the studio production hierarchy

Greetings! Here at The Blackbird Academy, we teach many subjects: technology and techniques, critical listening, business skills, history, acoustics, studio design, and much more. Of these, probably the most important is studio etiquette, which I subtitle “How Not to Get Fired.” The studio recording process has so many delicate and nuanced interactions, and as in the rest of life, behavior and communication are critical. Promptness, work ethic, reliability, and a great attitude are crucial — if you don’t have them, don’t go into this field.

Given the above, we think that someone is more likely to succeed by being good with people than good at recording (though being great at both is preferred). If you can be a “good hang” and understand the hierarchy and power structure of a session, you’re more likely to get ahead and remain in the room where you can learn the rest of the process.
Of course, there are many models for what constitutes a recording studio and different vibes and social structures in recording sessions.

The power structure I’m laying out here applies to a formalized big studio session with a signed recording artist, probably the least-encountered situation these days. A recording session might likely consist of just you and your client (or even just you). Whatever the case, understanding the dynamics of a session is all-important, and the better-coordinated everyone involved is, the more smooth, efficient, and painless the process will be.

If you were to video a recording session, you might think that it is about action: playing instruments, moving faders, twirling knobs, hitting switches, etc. But those are all just the visible expressions of a much larger and extremely delicate process: interactive artistic collaboration. Whether stated or not, there is a hierarchy at work, an elaborate dance of synchronized minds, the chemistry of personalities. Outwardly people may be joking and relaxed, but don’t be fooled — the majority of the work that’s going on is unseen, highly fragile, and easily derailed. Please take a look at this diagram:

The Power Hierarchy 

the studio production hierarchy

As indicated, the red lines outline the hierarchy — the closer to the top, the more power to make decisions and drive the process.

The client is paying the bills and has the final say. The producer can direct the engineer as to what they’re looking for. The assistant engineer and interns are there to serve and assist the engineer, etc.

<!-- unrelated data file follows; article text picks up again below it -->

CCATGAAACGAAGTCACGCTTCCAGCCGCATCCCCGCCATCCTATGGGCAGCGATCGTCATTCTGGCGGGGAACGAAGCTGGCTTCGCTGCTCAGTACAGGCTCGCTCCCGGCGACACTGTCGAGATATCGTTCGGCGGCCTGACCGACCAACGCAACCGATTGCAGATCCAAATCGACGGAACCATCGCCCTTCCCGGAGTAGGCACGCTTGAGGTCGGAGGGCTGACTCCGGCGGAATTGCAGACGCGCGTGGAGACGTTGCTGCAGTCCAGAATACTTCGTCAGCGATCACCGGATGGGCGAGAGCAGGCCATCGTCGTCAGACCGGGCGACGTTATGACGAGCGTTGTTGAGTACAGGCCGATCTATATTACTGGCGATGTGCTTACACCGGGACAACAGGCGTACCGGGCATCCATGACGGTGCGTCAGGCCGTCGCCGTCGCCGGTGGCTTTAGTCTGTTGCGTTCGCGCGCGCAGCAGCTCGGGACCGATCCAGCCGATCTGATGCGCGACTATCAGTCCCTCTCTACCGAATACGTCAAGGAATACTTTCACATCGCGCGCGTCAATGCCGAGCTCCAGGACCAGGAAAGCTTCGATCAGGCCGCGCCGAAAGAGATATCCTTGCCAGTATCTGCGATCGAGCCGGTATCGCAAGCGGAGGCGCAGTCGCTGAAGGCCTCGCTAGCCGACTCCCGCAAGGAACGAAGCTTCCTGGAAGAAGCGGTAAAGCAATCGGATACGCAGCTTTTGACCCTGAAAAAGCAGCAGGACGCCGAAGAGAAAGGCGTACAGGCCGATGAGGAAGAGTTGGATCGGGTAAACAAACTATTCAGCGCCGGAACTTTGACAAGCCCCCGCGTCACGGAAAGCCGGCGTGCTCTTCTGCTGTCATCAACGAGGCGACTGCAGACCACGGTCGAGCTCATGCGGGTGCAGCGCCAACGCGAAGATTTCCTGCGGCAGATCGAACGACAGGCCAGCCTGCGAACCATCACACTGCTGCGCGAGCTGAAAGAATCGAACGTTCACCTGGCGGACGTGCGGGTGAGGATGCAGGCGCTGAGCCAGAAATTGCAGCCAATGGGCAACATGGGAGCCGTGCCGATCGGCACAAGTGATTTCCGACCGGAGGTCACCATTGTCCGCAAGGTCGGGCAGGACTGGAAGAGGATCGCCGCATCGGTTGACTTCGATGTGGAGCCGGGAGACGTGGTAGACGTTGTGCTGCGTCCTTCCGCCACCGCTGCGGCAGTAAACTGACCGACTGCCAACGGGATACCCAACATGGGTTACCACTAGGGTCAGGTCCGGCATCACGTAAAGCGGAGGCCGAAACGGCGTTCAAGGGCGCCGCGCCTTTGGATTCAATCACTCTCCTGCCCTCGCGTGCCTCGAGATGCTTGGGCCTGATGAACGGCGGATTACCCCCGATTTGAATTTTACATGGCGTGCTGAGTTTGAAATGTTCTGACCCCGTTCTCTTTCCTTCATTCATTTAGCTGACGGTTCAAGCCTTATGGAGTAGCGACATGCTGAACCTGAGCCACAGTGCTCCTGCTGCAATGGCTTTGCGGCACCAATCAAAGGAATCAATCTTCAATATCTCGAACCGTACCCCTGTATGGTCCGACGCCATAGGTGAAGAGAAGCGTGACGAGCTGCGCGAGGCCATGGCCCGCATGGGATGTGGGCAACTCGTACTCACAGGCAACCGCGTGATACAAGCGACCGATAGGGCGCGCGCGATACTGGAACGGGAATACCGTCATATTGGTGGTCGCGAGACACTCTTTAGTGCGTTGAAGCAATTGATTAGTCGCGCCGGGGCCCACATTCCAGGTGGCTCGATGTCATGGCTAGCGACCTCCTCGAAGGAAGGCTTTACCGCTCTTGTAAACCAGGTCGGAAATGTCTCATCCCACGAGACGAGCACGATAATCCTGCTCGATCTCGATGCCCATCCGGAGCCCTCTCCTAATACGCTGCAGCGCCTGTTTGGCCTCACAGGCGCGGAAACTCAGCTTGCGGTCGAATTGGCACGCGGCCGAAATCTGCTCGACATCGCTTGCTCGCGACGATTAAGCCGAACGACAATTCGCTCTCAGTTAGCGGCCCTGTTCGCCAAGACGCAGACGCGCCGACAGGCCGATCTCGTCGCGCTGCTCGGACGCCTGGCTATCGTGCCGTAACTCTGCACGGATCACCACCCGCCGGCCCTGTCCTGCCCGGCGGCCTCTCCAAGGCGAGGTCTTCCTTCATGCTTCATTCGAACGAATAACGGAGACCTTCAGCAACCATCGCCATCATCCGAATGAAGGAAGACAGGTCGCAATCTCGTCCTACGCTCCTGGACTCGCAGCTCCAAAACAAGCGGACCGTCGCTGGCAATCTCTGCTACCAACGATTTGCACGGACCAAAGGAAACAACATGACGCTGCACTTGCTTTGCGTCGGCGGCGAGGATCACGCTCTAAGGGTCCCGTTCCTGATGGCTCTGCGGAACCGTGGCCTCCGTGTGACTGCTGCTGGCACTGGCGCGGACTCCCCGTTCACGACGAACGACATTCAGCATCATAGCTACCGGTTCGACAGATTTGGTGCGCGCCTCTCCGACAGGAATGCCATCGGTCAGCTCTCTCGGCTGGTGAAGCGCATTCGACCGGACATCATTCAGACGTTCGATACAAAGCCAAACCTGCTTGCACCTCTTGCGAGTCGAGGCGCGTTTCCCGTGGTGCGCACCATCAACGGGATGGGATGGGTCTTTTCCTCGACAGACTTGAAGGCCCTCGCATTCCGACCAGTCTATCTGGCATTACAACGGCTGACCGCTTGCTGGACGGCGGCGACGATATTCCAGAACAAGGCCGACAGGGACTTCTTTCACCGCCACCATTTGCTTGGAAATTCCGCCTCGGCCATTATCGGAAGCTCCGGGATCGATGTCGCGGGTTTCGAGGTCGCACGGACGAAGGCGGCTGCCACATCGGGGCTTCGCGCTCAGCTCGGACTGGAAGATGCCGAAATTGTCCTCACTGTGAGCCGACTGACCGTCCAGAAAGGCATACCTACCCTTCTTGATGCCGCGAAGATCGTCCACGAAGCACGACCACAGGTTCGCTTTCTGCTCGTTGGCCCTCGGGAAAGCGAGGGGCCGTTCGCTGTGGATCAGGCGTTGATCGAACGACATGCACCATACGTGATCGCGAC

The diagonal lines show that the studio manager may control the assistant engineer, since sometimes they are the only staff engineer – the engineer may be freelance. Likewise, the studio manager may direct the intern/runners directly or, as at Blackbird Studio, through a staff coordinator.

Now, examine this:

Communication Hierarchy

the studio production hierarchy


The blue lines indicate who communicates with whom. Generally, the person in each role communicates only with the next person up the hierarchy. The easiest way to get fired (or more commonly – not asked back – the same thing) is to go around this structure.

Of course, the assistant or intern may be approached by the artist or producer and asked to do something, and in that role, they interact. But a sure way for them to get fired is to go around the structure, voice an opinion, offer unsolicited advice, or otherwise influence the vibe and flow of a session, whether with jokes, playing people’s instruments, etc.

It’s the artist’s record, and they’re allowed to say all they want. It’s the producer’s job to have an opinion. The engineer can and should express any technical information, options, or concerns. Still, they should be very careful about offering input on any musical factors: which take they thought best, whether something’s out of tune, etc. If they’re producing, co-producing, or have that sort of relationship with the artist or producer, maybe — but it’s best to err on the side of silence, or perhaps of imperceptibly handing notes to the producer.

Quite frankly, anyone below the engineer on the hierarchy should try to be neutral, invisible, and unheard in the process. It’s actually bad etiquette for an artist or producer to put an intern or assistant on the spot by asking their opinion, and we try to prepare our graduates with clever ways of deflecting such inquiries.

Of course, there is a wide variety of situations, many of which are considerably less regimented:


And these days, it could even be this very simple structure:


No problem, though hopefully, the goal is to fire yourself from at least one of these jobs!

Some Parting Advice

When you find yourself at the lower end of a totem pole, we don’t mean that you should be sitting around paralyzed with fear or mute with anxiety. Project a great attitude, smile, nod along with the music, and be physically and mentally present at all times. By all means, produce the recording in your head, have opinions about which take was best or how the record could be improved – but don’t voice them until you’ve reached the appropriate level on the hierarchy.
Study these charts and think about these structures and the processes that they embody. We wish you a joyful and long recording career!